(Science) – A simple change in electric charge may make the difference between someone getting the medicine they need and a trip to the emergency room—at least if a new study bears out. Researchers investigating the toxicity of particles designed to ferry drugs inside the body have found that carriers with a positive charge on their surface appear to cause damage if they reach the brain.
(Scientific American) – Modern cancer care has the potential to generate huge amounts of data. When a patient is diagnosed, the tumour’s genome might be sequenced to see if it is likely to respond to a particular drug. The sequencing might be repeated as treatment progresses to detect changes. The patient might have his or her normal tissue sequenced as well, a practice that is likely to grow as costs come down.
(World Health Organization) – Failure to provide adequate HIV services for key groups – men who have sex with men, people in prison, people who inject drugs, sex workers and transgender people – threatens global progress on the HIV response, warns WHO. These people are most at risk of HIV infection yet are least likely to have access to HIV prevention, testing and treatment services. In many countries they are left out of national HIV plans, and discriminatory laws and policies are major barriers to access.
(Reuters) – Combining two types of polio vaccine, including one that is injected rather than given orally, appears to give better immunity and could speed efforts to eradicate the crippling disease, scientists said on Friday. British and Indian researchers said the inactivated polio vaccine (IPV), which is given by injection, could provide better and longer lasting protection if given alongside the more commonly used live oral polio vaccine (OPV).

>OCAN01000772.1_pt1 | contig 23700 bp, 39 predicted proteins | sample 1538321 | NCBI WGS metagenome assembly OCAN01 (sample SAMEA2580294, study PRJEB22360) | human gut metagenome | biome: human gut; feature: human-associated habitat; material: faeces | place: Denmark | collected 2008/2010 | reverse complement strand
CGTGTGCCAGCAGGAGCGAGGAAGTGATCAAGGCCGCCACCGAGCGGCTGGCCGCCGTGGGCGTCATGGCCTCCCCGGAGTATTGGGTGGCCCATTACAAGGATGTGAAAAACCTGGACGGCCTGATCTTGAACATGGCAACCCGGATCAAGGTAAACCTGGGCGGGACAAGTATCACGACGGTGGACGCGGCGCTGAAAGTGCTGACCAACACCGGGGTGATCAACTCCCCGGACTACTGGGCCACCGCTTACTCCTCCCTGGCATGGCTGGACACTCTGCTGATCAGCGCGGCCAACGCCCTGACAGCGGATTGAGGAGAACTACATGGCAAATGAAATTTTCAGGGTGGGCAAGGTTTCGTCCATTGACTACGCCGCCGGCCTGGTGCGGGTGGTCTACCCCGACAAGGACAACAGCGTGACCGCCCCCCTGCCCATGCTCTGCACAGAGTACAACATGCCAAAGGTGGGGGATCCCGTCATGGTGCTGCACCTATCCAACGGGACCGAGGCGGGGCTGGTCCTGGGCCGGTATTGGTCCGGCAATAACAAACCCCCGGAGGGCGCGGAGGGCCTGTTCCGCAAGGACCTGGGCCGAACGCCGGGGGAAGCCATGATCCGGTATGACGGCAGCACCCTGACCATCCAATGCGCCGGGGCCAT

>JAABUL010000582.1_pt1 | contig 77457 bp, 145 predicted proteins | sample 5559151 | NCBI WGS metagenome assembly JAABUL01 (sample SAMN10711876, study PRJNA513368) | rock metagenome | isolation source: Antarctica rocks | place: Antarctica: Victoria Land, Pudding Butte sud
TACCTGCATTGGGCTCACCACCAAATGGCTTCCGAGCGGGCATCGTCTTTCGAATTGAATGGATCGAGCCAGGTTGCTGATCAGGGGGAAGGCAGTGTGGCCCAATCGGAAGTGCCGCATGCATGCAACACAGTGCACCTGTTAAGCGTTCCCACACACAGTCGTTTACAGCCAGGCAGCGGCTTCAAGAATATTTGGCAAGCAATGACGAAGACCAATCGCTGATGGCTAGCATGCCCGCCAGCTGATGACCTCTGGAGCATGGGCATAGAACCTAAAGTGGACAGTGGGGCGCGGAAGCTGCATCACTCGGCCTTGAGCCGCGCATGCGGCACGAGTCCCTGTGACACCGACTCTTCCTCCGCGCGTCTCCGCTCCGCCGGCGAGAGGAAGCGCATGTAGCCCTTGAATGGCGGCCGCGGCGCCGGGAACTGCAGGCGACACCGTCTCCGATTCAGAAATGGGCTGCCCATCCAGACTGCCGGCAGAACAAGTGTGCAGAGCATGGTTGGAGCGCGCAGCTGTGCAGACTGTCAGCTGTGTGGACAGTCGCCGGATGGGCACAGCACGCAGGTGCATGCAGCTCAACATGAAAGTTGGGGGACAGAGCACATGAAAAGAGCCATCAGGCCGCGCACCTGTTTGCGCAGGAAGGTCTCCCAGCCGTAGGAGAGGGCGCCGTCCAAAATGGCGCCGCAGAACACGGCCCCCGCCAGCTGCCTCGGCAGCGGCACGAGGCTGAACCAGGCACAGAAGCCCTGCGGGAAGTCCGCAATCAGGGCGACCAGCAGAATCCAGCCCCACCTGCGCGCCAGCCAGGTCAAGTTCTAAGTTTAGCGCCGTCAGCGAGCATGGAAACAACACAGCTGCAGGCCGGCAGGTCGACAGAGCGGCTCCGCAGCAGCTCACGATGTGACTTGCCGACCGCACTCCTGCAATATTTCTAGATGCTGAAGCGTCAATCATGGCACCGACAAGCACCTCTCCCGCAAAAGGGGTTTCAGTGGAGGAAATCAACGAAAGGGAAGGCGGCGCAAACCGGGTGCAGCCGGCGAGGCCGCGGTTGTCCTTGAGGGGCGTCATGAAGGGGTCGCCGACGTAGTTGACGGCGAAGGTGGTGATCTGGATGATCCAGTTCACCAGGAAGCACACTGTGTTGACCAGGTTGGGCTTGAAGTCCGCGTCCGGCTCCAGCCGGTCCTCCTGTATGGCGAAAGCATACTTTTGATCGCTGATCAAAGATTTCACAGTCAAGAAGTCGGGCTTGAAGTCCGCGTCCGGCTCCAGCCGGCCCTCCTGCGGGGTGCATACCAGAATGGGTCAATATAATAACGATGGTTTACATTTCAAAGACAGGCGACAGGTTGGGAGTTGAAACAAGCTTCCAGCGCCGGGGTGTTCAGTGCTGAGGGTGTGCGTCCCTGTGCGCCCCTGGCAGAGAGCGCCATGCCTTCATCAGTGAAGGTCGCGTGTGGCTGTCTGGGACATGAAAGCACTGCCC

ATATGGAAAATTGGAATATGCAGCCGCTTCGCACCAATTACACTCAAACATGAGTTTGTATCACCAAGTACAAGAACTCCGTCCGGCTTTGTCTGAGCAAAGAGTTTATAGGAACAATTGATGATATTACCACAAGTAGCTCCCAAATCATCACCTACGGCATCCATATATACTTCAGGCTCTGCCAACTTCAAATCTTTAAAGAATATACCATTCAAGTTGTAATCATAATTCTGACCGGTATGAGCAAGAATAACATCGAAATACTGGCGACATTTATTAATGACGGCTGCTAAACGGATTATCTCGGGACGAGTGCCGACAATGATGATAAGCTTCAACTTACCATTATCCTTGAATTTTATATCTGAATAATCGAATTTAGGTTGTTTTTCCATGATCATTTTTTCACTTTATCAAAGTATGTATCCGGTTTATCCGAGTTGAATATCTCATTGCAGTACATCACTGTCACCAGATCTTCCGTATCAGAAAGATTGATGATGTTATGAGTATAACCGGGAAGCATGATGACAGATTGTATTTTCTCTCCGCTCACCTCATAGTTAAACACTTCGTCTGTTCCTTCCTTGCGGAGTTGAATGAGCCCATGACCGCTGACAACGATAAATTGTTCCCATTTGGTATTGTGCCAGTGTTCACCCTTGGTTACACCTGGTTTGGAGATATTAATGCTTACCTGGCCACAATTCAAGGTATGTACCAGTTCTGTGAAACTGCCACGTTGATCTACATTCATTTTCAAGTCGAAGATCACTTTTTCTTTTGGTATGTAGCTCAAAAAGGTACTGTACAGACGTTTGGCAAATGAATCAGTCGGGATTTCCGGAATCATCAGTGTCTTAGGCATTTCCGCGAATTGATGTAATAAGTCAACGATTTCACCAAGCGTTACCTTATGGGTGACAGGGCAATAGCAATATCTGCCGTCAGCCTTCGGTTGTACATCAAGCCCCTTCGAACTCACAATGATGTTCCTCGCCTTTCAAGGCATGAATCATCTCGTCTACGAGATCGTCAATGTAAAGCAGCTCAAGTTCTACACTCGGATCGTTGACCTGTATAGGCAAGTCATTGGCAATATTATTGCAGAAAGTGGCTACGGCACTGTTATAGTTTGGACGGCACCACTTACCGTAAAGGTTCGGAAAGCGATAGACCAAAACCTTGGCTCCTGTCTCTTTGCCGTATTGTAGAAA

(Los Angeles Times) – Antibiotic use has surged by 36% worldwide in a decade, much of it unwarranted, according to a new study. The rise, particularly in countries with a burgeoning middle class, heightens concerns that overuse of antibiotics is leaving more of the world’s population vulnerable to drug-resistant bacteria, according to the authors of the analysis, published online Thursday in the journal Lancet Infectious Diseases. The study provides the most comprehensive long-term view of antibiotic use in 71 countries from 2000 to 2010.
(UPI) – As employment numbers for the rest of the country have slowly improved in recent years, more and more adults with serious mental illness find themselves unable to find or keep a job. According to a new study published by the National Alliance on Mental Illness, more than 80 percent of adults suffering from serious mental illness are unemployed.
(San Francisco Gate) – Two days after the ex-president of California’s stem cell agency became a board director at a company that is receiving funding from the agency, the agency said Wednesday it is taking steps to “mitigate a potential conflict of interest.” Earlier this week, StemCells Inc. in Newark said that Dr. Alan Trounson would join its board of directors and receive cash and stock in the company. Trounson stepped down this spring from leading the California Institute for Regenerative Medicine, which is distributing $3 billion in taxpayer money to stem cell research projects around the state with the intent of developing therapies for debilitating conditions.
(CBS Boston) – Neeburbunn Lewis has a beautiful little girl thanks to IVF. But the fertility medications also caused serious complications that landed her in the hospital. When she and her husband wanted a second child she had second thoughts about trying IVF again. “Traditional IVF wasn’t an option for me, personally, because I did not want to risk going through overstimulation again.”
(Phys.org) – Scientists from the Spanish National Cancer Research Centre (CNIO) have discovered that NANOG, an essential gene for embryonic stem cells, also regulates cell division in stratified epithelia—those that form part of the epidermis of the skin or cover the oesophagus or the vagina—in adult organisms. According to the conclusions of the study, published in the journal Nature Communications, this factor could also play a role in the formation of tumours derived from stratified epithelia of the oesophagus and skin.
(Medical Xpress) – Columbia University Medical Center (CUMC) researchers have created a way to develop personalized gene therapies for patients with retinitis pigmentosa (RP), a leading cause of vision loss. The approach, the first of its kind, takes advantage of induced pluripotent stem (iPS) cell technology to transform skin cells into retinal cells, which are then used as a patient-specific model for disease study and preclinical testing.